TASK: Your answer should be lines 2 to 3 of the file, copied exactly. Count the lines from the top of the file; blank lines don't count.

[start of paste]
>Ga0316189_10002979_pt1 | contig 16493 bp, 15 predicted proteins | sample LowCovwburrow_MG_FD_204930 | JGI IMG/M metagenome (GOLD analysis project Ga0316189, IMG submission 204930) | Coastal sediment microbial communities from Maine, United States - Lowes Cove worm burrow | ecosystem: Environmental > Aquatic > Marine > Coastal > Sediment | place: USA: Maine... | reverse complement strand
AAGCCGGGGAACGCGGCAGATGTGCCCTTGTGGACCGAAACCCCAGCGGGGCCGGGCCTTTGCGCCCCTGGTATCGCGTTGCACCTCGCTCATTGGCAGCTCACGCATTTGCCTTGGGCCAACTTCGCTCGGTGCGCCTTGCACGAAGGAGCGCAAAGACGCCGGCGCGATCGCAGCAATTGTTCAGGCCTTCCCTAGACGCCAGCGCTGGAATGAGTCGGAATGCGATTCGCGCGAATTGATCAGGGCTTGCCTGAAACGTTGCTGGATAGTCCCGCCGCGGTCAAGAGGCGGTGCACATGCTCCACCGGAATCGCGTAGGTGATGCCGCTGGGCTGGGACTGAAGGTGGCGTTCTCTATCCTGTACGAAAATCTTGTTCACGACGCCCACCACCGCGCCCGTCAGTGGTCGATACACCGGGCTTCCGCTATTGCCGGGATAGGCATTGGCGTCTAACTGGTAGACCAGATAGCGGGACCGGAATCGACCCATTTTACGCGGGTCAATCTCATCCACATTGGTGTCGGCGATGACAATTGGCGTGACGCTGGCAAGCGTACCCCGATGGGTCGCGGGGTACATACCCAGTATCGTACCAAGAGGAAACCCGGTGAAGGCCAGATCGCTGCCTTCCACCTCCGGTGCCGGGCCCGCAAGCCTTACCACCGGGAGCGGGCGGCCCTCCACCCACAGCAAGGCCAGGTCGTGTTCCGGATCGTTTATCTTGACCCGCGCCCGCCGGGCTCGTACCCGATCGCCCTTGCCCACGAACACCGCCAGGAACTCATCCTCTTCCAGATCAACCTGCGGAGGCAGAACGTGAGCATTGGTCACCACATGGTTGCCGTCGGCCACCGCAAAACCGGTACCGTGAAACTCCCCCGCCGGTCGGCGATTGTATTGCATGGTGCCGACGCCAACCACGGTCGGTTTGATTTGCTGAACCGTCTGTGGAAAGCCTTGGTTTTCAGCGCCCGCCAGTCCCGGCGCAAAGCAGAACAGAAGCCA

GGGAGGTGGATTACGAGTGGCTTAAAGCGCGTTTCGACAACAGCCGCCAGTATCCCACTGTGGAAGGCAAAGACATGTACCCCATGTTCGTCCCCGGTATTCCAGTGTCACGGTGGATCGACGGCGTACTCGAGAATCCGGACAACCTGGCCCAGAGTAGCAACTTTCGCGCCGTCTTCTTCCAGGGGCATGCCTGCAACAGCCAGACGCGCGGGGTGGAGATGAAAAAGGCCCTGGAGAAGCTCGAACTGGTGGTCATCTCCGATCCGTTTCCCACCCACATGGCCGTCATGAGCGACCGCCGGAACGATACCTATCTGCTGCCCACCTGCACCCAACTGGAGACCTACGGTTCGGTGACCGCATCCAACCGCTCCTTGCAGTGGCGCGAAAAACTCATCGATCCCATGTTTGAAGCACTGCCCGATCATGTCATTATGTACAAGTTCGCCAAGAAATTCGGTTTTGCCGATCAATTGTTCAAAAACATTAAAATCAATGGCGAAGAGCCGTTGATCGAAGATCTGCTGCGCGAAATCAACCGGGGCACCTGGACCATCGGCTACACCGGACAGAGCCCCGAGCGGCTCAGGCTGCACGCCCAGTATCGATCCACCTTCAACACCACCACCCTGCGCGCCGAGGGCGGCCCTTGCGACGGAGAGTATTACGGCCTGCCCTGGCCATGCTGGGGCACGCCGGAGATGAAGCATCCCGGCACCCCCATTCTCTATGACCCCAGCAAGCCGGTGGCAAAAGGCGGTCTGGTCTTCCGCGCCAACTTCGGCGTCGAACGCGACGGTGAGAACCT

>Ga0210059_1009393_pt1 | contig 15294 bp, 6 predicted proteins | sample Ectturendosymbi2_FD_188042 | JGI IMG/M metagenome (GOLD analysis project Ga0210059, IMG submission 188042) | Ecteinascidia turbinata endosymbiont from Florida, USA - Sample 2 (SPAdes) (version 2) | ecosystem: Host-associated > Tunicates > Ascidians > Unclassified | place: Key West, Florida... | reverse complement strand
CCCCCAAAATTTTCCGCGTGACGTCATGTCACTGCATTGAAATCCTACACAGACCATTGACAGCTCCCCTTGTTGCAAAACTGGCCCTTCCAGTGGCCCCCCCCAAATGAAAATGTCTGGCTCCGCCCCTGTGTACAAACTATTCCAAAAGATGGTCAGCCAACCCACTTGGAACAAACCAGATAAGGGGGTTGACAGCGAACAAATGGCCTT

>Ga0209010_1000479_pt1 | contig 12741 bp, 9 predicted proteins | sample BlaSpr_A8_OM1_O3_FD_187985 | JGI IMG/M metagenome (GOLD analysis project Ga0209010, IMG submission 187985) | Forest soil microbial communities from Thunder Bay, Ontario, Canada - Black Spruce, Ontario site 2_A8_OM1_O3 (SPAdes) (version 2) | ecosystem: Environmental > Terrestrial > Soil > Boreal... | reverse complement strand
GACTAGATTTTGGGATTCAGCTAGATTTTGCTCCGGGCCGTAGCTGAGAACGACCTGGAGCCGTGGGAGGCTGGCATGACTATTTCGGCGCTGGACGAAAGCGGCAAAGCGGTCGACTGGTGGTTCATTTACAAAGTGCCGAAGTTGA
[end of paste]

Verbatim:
AAGCCGGGGAACGCGGCAGATGTGCCCTTGTGGACCGAAACCCCAGCGGGGCCGGGCCTTTGCGCCCCTGGTATCGCGTTGCACCTCGCTCATTGGCAGCTCACGCATTTGCCTTGGGCCAACTTCGCTCGGTGCGCCTTGCACGAAGGAGCGCAAAGACGCCGGCGCGATCGCAGCAATTGTTCAGGCCTTCCCTAGACGCCAGCGCTGGAATGAGTCGGAATGCGATTCGCGCGAATTGATCAGGGCTTGCCTGAAACGTTGCTGGATAGTCCCGCCGCGGTCAAGAGGCGGTGCACATGCTCCACCGGAATCGCGTAGGTGATGCCGCTGGGCTGGGACTGAAGGTGGCGTTCTCTATCCTGTACGAAAATCTTGTTCACGACGCCCACCACCGCGCCCGTCAGTGGTCGATACACCGGGCTTCCGCTATTGCCGGGATAGGCATTGGCGTCTAACTGGTAGACCAGATAGCGGGACCGGAATCGACCCATTTTACGCGGGTCAATCTCATCCACATTGGTGTCGGCGATGACAATTGGCGTGACGCTGGCAAGCGTACCCCGATGGGTCGCGGGGTACATACCCAGTATCGTACCAAGAGGAAACCCGGTGAAGGCCAGATCGCTGCCTTCCACCTCCGGTGCCGGGCCCGCAAGCCTTACCACCGGGAGCGGGCGGCCCTCCACCCACAGCAAGGCCAGGTCGTGTTCCGGATCGTTTATCTTGACCCGCGCCCGCCGGGCTCGTACCCGATCGCCCTTGCCCACGAACACCGCCAGGAACTCATCCTCTTCCAGATCAACCTGCGGAGGCAGAACGTGAGCATTGGTCACCACATGGTTGCCGTCGGCCACCGCAAAACCGGTACCGTGAAACTCCCCCGCCGGTCGGCGATTGTATTGCATGGTGCCGACGCCAACCACGGTCGGTTTGATTTGCTGAACCGTCTGTGGAAAGCCTTGGTTTTCAGCGCCCGCCAGTCCCGGCGCAAAGCAGAACAGAAGCCA

GGGAGGTGGATTACGAGTGGCTTAAAGCGCGTTTCGACAACAGCCGCCAGTATCCCACTGTGGAAGGCAAAGACATGTACCCCATGTTCGTCCCCGGTATTCCAGTGTCACGGTGGATCGACGGCGTACTCGAGAATCCGGACAACCTGGCCCAGAGTAGCAACTTTCGCGCCGTCTTCTTCCAGGGGCATGCCTGCAACAGCCAGACGCGCGGGGTGGAGATGAAAAAGGCCCTGGAGAAGCTCGAACTGGTGGTCATCTCCGATCCGTTTCCCACCCACATGGCCGTCATGAGCGACCGCCGGAACGATACCTATCTGCTGCCCACCTGCACCCAACTGGAGACCTACGGTTCGGTGACCGCATCCAACCGCTCCTTGCAGTGGCGCGAAAAACTCATCGATCCCATGTTTGAAGCACTGCCCGATCATGTCATTATGTACAAGTTCGCCAAGAAATTCGGTTTTGCCGATCAATTGTTCAAAAACATTAAAATCAATGGCGAAGAGCCGTTGATCGAAGATCTGCTGCGCGAAATCAACCGGGGCACCTGGACCATCGGCTACACCGGACAGAGCCCCGAGCGGCTCAGGCTGCACGCCCAGTATCGATCCACCTTCAACACCACCACCCTGCGCGCCGAGGGCGGCCCTTGCGACGGAGAGTATTACGGCCTGCCCTGGCCATGCTGGGGCACGCCGGAGATGAAGCATCCCGGCACCCCCATTCTCTATGACCCCAGCAAGCCGGTGGCAAAAGGCGGTCTGGTCTTCCGCGCCAACTTCGGCGTCGAACGCGACGGTGAGAACCT